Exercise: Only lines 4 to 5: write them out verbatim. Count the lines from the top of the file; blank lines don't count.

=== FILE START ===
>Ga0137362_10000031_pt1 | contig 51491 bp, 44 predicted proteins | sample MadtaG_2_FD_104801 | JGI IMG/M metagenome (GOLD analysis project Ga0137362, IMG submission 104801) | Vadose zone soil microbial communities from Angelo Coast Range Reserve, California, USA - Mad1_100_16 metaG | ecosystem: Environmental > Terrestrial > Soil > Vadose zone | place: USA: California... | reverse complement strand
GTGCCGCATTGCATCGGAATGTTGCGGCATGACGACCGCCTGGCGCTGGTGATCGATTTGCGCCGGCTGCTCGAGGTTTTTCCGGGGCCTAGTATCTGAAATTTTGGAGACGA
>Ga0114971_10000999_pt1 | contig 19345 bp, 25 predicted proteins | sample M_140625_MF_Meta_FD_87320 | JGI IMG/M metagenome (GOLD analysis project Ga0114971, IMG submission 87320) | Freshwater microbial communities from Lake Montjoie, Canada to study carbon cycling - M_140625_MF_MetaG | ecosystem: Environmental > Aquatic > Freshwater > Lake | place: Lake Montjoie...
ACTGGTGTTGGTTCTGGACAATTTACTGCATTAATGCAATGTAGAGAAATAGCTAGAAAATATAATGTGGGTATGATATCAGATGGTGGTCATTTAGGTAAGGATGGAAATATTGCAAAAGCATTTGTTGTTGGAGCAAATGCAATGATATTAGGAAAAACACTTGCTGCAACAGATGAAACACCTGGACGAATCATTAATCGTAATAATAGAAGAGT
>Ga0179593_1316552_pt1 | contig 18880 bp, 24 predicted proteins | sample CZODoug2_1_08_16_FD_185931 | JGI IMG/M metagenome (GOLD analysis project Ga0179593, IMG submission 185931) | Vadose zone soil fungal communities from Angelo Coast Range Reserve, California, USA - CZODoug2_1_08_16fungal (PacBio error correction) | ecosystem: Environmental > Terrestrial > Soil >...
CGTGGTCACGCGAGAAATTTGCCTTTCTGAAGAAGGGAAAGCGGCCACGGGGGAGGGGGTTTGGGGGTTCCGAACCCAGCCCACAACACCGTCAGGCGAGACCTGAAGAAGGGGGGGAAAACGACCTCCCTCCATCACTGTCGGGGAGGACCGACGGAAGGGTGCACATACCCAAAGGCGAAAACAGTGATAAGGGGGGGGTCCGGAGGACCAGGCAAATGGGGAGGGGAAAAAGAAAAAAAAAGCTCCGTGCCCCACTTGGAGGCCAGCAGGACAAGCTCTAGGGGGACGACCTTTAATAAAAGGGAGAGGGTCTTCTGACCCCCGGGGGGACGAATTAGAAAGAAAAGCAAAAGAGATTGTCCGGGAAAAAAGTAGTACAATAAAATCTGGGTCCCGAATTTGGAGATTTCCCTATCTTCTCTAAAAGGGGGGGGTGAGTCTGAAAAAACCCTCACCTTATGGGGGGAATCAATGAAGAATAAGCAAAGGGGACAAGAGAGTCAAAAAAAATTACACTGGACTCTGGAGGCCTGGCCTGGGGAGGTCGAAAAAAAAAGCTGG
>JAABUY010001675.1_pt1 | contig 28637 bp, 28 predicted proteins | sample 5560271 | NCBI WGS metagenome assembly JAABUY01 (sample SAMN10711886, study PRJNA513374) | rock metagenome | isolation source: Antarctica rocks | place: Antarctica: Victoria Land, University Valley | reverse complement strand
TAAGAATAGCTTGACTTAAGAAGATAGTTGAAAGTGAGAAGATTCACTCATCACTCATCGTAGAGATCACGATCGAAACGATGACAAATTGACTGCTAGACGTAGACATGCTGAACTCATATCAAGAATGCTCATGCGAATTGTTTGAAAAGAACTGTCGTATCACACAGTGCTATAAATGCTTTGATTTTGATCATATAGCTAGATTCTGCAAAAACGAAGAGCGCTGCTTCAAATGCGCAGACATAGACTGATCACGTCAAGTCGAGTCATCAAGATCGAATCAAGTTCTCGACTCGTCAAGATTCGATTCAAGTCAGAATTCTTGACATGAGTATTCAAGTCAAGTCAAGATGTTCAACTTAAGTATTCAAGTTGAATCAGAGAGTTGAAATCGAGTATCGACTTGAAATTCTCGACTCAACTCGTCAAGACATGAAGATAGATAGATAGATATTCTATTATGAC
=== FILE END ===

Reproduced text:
ACTGGTGTTGGTTCTGGACAATTTACTGCATTAATGCAATGTAGAGAAATAGCTAGAAAATATAATGTGGGTATGATATCAGATGGTGGTCATTTAGGTAAGGATGGAAATATTGCAAAAGCATTTGTTGTTGGAGCAAATGCAATGATATTAGGAAAAACACTTGCTGCAACAGATGAAACACCTGGACGAATCATTAATCGTAATAATAGAAGAGT
>Ga0179593_1316552_pt1 | contig 18880 bp, 24 predicted proteins | sample CZODoug2_1_08_16_FD_185931 | JGI IMG/M metagenome (GOLD analysis project Ga0179593, IMG submission 185931) | Vadose zone soil fungal communities from Angelo Coast Range Reserve, California, USA - CZODoug2_1_08_16fungal (PacBio error correction) | ecosystem: Environmental > Terrestrial > Soil >...